Since politics are about more than just tax cuts and foreign policy: 

There’s no way around it: the Obama administration will need to address food issues head-on.

Last month, Michael Pollan published a sweeping letter to the next president, Farmer in Chief, in the New York Times. After Pollan’s article was published, the American Farmland Trust noted that “there is no topic of greater importance than the issues [Pollan] raises…it is time to elevate these issues to their rightful place on our national agenda.”

Turns out Obama might agree; Obama read Pollan’s article and even worked it into discussions of energy policy.

So what might we expect from an Obama administration when it comes to food policy? Maybe quite a bit. In his plan for rural America, he lays out a number of policy positions that are a departure from the status quo. Obama:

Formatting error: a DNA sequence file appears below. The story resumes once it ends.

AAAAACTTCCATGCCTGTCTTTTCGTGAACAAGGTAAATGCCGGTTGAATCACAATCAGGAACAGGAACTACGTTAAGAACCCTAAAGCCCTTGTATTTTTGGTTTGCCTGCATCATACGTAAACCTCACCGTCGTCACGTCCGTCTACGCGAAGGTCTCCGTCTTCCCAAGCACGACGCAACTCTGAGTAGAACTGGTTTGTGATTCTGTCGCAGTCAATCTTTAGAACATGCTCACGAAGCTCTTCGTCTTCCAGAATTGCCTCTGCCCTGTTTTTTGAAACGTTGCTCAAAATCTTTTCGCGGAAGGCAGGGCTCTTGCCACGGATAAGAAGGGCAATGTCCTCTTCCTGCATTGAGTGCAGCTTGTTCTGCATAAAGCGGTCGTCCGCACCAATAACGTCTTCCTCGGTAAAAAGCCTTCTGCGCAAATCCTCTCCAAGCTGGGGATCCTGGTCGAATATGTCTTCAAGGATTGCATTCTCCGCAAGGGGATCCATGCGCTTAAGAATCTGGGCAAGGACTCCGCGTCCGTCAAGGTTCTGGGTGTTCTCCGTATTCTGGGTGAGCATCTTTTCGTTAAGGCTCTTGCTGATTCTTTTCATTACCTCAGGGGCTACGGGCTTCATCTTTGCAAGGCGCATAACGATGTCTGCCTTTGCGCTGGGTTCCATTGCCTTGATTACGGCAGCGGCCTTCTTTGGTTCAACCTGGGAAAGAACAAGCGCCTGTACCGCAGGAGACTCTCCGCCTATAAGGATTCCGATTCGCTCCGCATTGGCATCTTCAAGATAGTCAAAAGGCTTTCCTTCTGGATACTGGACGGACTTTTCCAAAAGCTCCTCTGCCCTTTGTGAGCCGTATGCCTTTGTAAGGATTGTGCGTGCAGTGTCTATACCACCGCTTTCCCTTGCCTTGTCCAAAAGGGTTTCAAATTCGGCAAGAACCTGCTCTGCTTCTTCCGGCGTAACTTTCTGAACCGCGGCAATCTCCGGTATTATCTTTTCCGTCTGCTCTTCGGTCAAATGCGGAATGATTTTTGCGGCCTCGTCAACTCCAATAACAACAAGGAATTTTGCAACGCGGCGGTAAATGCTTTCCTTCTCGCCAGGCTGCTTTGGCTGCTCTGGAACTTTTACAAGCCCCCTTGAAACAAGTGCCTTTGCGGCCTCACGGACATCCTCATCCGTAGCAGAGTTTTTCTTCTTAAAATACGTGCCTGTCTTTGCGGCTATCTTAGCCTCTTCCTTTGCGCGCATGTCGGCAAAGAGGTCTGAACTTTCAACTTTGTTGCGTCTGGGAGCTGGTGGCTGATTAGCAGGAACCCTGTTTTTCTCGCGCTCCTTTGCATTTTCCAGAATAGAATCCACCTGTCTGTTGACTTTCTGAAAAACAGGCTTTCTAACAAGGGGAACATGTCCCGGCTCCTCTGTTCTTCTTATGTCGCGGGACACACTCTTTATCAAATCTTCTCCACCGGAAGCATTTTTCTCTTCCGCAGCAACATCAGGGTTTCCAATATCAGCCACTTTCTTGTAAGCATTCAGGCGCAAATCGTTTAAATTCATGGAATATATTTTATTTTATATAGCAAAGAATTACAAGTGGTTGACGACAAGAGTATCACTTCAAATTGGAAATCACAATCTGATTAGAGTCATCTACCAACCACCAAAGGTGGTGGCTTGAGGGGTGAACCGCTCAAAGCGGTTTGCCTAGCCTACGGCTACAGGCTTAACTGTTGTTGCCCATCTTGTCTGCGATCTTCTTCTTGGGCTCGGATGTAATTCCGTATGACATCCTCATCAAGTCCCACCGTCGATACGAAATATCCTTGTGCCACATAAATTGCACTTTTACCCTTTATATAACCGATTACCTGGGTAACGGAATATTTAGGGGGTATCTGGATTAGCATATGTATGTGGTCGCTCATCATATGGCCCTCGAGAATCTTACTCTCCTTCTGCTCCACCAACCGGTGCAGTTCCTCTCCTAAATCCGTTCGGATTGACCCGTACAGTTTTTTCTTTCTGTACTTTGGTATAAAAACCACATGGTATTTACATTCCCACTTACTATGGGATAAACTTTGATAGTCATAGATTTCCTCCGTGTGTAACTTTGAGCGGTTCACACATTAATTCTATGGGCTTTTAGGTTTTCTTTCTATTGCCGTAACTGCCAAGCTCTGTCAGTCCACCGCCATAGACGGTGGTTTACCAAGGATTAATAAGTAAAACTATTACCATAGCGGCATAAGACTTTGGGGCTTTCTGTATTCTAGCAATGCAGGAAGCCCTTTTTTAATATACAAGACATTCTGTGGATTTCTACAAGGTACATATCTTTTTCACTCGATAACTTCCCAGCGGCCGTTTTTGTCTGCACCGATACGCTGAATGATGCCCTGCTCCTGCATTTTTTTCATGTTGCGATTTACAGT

• Supports subsidies as a safety net, but calls for a $250,000 payment limitation and closing of loopholes, so that the program supports family farmers, not corporate agribusiness.

    • Supports regulation of CAFOs (factory livestock operations).

    • Wants to enforce anti-trust laws that so that smaller farmers can compete against large-scale meatpackers.

    • Wants to cap the size of agricultural businesses that can receive government funds for environmental cleanup so that taxpayers don’t subsidize cleanup for large, polluting corporations.

    • Supports Country of Origin Labeling (COOL) for meat, a critical issue as we learn how widespread melamine contamination of animal feed is in countries like China.

    • Wants to increase support for organic agriculture and local food systems by helping farmers with organic certification/compliance costs.

    • Wants to provide incentives to encourage and support new farmers, land conservation, renewable energy on the farm, and microenterprise for farmers and other rural Americans.

    • Calls for greater food safety surveillance and communications.

    • Plans to encourage local foods in schools.

    • Supports providing farmers with incentives that will prevent agricultural runoff.